The city of Manchester has its own unique history and culture. Within a span of a century, this town has become an industrial centre. It even has the world's first public library and passenger railway station. The Spinning Jenny was invented here and so was the first computer.
Roman TimesThe name of the city originated from the word 'Mamucium', which is what it was called during the Roman times. Around 79 AD a wooden fort was built by the Romans at the spot where the rivers Irwell and Medlock confluence. The name is a Celtic word, which means "a breast-shaped hill".
Later, this fort was re-built with stone. The placement of this fort was quite strategic for the Romans because it guarded a road with which the river Irwell could be crossed, leading towards the North.
It was around this fort that a settlement soon began to get established. These Roman troops were mostly mercenaries from different parts of the world. Several finds have been made which include a Mithraic temple and even a rare Christian word square (these are considered to be anagrams with which Christian groups recognised each other). You can find these at the Manchester Museum.
Saxon TimesIn the Dark Ages, this fort was abandoned by the Romans. In the Saxon times, the settlement shifted to where the rivers Irwell and Irk confluence. Edward the Elder is said to have sent men to take care of the fort because it still served its strategic purpose.
The name of Mamucium then became the Anglo-Saxon Mameceaster which later on became Manchester. In later years, the fort decayed. In the 18th century, a railway line was built over it.
This settlement was largely destroyed by William the Conqueror in his Harrying of the North. Roger the Poitevan gave the 'Honour of Manchester' to the De Gredley family. The word 'Honour' implies a collection of manors in the area where Manchester was the centre for administrative purposes. They and their descendants used Manchester as a hunting lodge.
Manchester was also a part of Salfordshire at one point. But due to some administrative issues, it was separated from Salford and was issued another charter.
Manchester gained its right to hold an annual fair in 1223 and in 1301 it became a market town by gaining its first charter.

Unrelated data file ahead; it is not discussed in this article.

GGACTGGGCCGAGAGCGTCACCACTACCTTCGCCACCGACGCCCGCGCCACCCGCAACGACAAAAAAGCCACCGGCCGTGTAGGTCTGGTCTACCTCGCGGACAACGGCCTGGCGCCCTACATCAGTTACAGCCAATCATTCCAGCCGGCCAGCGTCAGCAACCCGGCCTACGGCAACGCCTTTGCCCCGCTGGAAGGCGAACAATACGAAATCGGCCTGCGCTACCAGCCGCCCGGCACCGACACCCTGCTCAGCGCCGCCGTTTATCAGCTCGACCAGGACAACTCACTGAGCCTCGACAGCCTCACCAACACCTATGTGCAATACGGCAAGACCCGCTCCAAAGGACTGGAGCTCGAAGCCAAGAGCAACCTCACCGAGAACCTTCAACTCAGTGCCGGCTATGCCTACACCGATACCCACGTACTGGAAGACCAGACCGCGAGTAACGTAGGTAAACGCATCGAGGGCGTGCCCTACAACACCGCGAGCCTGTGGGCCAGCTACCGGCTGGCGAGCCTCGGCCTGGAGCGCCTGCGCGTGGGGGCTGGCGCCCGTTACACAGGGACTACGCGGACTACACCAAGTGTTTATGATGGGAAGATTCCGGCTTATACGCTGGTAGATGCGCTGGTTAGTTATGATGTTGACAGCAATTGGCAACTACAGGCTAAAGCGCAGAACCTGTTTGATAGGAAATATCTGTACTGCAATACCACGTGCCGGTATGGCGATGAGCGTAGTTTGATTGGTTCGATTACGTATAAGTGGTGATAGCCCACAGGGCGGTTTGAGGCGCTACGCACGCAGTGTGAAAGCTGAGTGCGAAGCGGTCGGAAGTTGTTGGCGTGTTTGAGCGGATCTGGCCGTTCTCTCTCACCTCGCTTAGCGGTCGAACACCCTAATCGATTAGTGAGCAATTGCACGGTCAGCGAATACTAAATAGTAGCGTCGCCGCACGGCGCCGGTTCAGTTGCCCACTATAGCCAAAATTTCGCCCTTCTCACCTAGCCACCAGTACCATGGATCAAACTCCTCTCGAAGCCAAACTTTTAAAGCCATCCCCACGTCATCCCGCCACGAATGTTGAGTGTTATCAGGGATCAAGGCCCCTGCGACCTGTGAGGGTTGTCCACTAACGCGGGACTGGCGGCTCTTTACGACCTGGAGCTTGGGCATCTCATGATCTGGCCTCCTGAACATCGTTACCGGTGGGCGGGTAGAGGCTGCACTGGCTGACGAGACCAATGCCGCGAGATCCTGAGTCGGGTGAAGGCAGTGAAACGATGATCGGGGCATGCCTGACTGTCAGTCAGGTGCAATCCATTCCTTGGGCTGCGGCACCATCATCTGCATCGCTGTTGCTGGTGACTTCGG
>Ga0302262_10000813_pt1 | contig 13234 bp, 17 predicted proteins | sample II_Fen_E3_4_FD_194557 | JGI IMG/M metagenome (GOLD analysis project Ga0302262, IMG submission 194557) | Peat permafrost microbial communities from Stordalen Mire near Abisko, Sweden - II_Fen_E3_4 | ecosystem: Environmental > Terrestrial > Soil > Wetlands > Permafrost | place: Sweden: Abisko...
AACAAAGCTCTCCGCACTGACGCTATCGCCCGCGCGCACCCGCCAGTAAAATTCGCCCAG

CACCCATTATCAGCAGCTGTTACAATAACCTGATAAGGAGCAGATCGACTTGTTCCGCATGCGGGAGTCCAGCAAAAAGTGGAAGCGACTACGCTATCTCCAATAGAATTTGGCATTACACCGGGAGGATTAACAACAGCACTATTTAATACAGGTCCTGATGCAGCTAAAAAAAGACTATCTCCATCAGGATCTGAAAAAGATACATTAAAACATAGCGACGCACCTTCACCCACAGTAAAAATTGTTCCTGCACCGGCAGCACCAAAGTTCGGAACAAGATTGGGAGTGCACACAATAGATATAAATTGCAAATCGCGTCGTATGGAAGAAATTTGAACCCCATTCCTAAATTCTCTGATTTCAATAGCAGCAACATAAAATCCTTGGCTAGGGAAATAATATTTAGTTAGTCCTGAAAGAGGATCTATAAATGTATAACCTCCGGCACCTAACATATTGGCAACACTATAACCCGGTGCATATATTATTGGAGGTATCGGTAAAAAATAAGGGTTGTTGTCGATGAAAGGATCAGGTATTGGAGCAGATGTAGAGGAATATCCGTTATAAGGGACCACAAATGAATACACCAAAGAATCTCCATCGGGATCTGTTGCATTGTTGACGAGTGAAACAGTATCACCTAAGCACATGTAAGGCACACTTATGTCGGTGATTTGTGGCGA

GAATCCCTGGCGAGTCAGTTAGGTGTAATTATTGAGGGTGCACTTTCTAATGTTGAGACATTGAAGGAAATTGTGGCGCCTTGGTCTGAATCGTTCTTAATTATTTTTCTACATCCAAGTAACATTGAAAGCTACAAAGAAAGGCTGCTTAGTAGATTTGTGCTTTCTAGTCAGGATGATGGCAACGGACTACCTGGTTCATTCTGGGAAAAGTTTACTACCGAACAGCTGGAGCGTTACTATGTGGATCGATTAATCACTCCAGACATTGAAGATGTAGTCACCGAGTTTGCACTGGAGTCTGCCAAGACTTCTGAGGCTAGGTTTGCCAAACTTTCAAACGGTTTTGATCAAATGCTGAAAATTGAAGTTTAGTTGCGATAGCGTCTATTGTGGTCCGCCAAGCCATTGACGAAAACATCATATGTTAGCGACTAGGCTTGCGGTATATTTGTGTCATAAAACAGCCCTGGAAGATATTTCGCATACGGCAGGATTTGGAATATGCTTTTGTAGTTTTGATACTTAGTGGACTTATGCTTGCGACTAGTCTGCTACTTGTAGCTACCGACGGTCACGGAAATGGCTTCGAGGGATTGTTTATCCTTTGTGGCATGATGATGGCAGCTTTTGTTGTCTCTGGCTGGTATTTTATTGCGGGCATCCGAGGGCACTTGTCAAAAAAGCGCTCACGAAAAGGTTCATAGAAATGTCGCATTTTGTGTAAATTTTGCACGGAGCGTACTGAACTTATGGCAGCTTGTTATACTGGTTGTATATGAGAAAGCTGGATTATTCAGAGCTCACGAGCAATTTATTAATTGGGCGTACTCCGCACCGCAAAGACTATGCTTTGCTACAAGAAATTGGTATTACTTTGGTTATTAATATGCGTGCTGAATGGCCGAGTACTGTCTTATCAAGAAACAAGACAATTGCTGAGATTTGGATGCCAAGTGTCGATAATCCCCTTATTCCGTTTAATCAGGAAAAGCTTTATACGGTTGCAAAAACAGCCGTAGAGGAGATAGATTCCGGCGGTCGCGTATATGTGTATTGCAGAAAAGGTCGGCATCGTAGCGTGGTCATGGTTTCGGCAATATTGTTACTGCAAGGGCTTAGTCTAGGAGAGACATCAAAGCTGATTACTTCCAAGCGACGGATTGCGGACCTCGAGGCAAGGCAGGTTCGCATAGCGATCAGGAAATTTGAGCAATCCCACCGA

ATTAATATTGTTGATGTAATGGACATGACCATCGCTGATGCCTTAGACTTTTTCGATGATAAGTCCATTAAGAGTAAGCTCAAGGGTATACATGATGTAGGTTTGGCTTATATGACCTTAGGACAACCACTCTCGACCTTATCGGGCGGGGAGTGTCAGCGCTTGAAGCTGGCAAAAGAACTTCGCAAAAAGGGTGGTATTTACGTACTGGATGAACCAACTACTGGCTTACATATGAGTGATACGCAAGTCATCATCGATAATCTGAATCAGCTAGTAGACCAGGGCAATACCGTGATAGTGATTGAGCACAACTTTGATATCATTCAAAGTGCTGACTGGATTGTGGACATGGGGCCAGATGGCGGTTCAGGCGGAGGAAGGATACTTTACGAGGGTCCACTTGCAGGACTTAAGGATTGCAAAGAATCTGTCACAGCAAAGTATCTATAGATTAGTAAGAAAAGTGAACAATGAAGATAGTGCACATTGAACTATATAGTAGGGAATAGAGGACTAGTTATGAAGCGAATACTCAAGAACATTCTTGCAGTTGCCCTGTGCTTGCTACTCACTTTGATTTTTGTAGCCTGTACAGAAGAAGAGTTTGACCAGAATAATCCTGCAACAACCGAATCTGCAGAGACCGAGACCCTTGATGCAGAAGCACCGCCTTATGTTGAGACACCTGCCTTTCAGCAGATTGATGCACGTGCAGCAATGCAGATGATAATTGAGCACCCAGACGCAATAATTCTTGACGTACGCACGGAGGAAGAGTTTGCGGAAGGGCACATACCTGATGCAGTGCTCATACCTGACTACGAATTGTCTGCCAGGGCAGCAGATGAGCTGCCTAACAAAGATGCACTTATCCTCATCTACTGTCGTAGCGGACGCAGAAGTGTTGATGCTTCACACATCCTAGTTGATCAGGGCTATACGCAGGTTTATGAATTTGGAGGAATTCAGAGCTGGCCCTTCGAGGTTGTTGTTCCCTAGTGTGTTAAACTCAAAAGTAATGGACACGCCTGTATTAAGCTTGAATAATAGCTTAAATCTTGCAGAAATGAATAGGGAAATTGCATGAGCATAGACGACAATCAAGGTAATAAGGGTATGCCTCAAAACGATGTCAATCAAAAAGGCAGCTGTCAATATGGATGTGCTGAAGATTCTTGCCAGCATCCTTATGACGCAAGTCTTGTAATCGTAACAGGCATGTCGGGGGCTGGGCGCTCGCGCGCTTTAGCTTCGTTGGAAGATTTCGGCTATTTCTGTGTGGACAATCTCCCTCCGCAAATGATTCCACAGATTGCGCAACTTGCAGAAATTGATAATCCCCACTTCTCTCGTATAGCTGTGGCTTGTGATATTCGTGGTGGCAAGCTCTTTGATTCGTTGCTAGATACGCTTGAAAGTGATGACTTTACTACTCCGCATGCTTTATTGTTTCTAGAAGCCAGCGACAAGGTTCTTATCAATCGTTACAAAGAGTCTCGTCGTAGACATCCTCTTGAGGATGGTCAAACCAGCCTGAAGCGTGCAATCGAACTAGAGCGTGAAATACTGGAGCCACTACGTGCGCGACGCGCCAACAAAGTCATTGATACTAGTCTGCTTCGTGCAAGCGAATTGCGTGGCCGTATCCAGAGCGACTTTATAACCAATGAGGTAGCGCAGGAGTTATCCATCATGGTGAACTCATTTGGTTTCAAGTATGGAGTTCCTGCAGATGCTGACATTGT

In the 14th century, Flemish weavers settled in Manchester and the town began to produce wool and linen. Based on the prosperity brought on by the wool trade, the town became a major industrial centre. Thomas de la Warre who was the Lord of the Manor of Manchester as well as a priest, got the Pope's and King Henry V's licence for constructing a collegiate church. This later became the Manchester Cathedral.
In the 16th century, Manchester was an established industrial centre and its wool trade flourished. Fustian weaving techniques also began to ensure that it became a hub for the textile industry.
In the 17th century, Manchester became a centre of Puritanism. It was a major player in the English civil war.
After the civil war, Humphrey Chetham bought the old College buildings and converted them into a school. There was a collection of books which became the first free public library. It is open and free to use even today.
Industrial RevolutionIn the latter part of the 18th century, Manchester became the centre for the Industrial Revolution. Cotton began to be imported and this resulted in a large boom in the textile industry. The city developed as a centre for distribution of raw cotton and spun yarn. In 1767, the spinning jenny was invented in Manchester. With the onset of steam powered cotton mills spreading all over the town, the city of Manchester began to be called 'Cottonopolis'.
Consequently, the transportation links to and from the city were developed. A railway line was built. The city's population grew and exploded. A system of 'laissez-faire' trading was adopted (which is the basis of free trade in today's world).
The end of the 18th century however saw a recession in the cotton trade industry. This caused many riots and several measures were undertaken to provide food for the hungry masses.
Towards the beginning of the 19th Century, Manchester had its own newspaper called 'The Manchester Guardian' and its first MPs were elected. In 1837, Manchester became a Municipal Borough.
In the Twentieth CenturyThe early part of the 20th century was witness to the entry of other industries into Manchester. Some of them were flour mills, making of biscuits and cereals. Also the Tourism became an interesting part of Manchester's profile. During World War II, engineering industries thrived and prospered.
In 1992, Manchester saw the birth of the metro-link trams. The later part of the 20th century also saw Manchester become a booming retail centre with several shopping malls and shopping centres opening and thriving.